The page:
Scrapping cycleway puts people's safety at risk

The NSW Government's plans to remove the College Street cycleway without providing a replacement will put people's safety at risk.

Safe, separated cycleways are essential for fixing congestion in the CBD and protecting people who choose to ride.

The City of Sydney has a contract with the Government which says they will build a safe, separated cycleway on Castlereagh Street between Hay and King Street.

This contract clearly says that the College Street cycleway cannot be removed until work on Castlereagh Street is completed. The decision by Andrew Constance and Duncan Gay not to complete the Castlereagh Street cycleway is irresponsible.

The City of Sydney's contract with the Roads and Maritime Service (RMS) states:

RMS acknowledges and agrees that it must not commence the College Street Cycleway Removal until after the New Castlereagh Street Cycleway has been completed and is operational.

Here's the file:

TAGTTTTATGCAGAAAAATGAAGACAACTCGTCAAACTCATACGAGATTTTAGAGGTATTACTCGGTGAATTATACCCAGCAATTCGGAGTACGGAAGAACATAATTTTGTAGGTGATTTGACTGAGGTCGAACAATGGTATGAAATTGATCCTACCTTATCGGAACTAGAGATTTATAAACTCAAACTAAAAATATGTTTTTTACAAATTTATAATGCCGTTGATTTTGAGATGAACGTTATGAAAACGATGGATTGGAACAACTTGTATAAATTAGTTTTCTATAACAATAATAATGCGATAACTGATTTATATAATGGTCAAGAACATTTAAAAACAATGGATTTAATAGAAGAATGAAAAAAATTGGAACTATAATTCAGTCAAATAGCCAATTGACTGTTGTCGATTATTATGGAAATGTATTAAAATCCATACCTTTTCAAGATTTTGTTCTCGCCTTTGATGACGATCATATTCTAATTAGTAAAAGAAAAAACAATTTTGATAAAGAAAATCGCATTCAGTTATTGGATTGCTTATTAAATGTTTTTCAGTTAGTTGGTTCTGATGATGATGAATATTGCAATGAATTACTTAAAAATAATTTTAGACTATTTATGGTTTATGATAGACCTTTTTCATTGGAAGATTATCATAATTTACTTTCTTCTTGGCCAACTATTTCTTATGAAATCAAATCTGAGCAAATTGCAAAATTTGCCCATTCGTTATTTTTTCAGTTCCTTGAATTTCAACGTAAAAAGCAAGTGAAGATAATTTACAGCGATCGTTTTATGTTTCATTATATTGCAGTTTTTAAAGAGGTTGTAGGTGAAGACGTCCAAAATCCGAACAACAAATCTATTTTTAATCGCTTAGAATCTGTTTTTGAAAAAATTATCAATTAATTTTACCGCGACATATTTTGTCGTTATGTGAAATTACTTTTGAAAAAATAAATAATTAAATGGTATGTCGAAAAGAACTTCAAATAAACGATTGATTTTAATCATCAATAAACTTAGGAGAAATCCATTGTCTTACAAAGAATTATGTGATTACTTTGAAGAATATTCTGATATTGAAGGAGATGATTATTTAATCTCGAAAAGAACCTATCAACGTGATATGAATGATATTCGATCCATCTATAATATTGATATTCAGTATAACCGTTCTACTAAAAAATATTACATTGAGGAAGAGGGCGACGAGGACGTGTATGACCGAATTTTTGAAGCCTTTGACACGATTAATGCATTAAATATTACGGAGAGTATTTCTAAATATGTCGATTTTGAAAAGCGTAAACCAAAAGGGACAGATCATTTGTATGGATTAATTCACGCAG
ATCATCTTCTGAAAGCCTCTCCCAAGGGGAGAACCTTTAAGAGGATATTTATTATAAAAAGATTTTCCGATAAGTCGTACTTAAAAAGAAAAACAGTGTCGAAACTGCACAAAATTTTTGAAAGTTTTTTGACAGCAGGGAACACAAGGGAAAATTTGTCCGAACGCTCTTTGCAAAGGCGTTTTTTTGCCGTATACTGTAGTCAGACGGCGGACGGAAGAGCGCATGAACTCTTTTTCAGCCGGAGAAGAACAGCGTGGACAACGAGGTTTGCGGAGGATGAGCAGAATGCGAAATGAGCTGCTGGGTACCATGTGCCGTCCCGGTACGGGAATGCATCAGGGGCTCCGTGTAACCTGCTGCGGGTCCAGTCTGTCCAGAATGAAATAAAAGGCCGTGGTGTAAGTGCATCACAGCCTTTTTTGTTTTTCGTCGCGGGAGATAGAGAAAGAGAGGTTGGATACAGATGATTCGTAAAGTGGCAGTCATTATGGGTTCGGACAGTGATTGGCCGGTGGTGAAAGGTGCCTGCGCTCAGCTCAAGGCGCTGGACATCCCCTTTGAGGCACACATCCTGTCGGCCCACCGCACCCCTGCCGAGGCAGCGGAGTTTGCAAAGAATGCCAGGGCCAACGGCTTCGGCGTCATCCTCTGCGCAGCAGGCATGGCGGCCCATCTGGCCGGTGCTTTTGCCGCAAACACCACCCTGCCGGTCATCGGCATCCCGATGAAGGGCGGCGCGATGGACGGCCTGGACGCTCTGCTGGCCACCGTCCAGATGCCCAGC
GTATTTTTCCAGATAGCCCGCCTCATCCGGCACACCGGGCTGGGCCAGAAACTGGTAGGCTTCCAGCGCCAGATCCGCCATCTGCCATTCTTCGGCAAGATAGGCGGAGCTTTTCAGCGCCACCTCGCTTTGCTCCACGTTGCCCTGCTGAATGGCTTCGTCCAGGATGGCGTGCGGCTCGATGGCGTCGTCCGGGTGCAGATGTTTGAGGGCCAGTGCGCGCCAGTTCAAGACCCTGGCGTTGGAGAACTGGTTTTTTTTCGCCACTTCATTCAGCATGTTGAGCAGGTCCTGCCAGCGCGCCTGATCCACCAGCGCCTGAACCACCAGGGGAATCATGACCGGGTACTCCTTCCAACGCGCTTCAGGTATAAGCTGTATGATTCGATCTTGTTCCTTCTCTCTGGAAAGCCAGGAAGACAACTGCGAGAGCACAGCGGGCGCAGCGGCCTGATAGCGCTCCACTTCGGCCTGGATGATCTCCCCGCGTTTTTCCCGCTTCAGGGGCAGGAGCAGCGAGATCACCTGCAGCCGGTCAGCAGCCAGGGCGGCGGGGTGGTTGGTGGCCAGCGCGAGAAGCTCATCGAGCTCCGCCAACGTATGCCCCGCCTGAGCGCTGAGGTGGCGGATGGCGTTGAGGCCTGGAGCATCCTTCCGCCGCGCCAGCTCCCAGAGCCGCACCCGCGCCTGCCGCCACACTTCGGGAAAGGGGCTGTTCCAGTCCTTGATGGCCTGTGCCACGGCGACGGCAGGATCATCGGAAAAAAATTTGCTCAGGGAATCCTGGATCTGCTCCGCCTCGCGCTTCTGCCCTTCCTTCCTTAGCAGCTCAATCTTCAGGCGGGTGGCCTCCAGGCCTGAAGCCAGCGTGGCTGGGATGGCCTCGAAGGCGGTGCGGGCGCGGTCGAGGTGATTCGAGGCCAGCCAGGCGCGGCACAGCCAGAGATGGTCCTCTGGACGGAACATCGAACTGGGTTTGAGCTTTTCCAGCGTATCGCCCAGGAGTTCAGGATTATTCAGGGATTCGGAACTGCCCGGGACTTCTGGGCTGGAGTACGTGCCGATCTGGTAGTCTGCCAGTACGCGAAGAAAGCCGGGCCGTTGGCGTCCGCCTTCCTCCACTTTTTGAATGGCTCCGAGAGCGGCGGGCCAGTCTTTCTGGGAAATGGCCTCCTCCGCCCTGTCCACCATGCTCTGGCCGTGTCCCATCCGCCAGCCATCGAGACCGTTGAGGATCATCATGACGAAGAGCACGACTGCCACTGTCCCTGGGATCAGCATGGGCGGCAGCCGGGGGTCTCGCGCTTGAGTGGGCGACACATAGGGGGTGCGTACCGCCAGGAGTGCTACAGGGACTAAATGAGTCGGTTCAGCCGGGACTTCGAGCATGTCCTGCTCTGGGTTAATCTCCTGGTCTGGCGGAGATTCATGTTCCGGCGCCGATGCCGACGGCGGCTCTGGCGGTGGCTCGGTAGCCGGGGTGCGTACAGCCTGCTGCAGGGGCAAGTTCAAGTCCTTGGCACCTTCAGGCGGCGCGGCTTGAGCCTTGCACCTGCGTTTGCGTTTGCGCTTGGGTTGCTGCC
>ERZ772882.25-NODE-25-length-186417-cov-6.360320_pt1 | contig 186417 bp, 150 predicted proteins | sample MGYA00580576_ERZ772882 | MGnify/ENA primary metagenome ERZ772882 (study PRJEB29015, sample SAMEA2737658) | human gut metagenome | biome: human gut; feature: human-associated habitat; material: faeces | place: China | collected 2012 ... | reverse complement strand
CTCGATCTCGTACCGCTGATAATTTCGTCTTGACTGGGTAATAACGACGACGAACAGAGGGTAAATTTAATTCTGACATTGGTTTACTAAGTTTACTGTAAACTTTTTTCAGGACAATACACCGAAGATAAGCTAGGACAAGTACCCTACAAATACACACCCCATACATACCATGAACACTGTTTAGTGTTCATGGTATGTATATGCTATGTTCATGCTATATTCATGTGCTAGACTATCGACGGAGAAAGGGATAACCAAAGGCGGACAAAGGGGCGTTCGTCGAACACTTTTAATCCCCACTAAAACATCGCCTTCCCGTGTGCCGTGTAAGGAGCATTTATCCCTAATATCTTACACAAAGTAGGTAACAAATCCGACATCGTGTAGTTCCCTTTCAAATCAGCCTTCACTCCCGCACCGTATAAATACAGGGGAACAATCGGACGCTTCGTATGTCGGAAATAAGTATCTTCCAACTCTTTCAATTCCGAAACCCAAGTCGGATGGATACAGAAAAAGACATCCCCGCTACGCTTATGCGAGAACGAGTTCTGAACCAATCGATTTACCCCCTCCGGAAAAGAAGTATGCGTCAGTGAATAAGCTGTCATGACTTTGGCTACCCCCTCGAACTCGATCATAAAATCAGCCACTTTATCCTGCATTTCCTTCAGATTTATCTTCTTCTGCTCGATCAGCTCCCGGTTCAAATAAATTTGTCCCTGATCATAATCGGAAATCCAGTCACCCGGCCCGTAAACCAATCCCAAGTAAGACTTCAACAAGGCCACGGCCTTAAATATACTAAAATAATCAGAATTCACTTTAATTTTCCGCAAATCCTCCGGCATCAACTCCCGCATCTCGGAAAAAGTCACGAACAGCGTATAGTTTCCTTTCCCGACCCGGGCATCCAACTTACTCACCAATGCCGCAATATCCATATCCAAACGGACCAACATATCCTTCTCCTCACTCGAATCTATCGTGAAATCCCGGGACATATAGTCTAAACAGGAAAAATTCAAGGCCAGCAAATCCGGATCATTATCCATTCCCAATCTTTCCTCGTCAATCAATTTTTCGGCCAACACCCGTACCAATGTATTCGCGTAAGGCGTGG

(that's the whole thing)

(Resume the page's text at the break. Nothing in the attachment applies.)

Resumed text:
The Government's City Centre Access Strategy is the blueprint to unclog our congested streets. We won't get the results everyone agrees Sydney needs without a network of safe, separated cycleways.

It has been 18 months since the Government identified the need to complete a safe, separated cycleway on Castlereagh Street. Now the Government has decided finishing the job will be too hard.

Bike trips have more than doubled over the last four years in our local area, and where there are cycleways, they've doubled again.

2,200 people use the College Street cycleway each weekday. It has been an essential part of encouraging more people to ride and it should not be removed.

Transport for NSW's own figures show that during peak hour, cycleways like the one on College Street and Kent Street actually carry more people than the lane of traffic next to them.

The Government has a target of doubling the number of bike trips in Sydney by 2016. Ripping up cycleways will send Sydney in the wrong direction.

The City's recent Sydney Rides Business Challenge showed huge levels of support for people who are riding. Nearly 5,000 people from 300 businesses took part. Businesses are investing heavily in end-of-trip facilities because staff who ride are healthier and happier.

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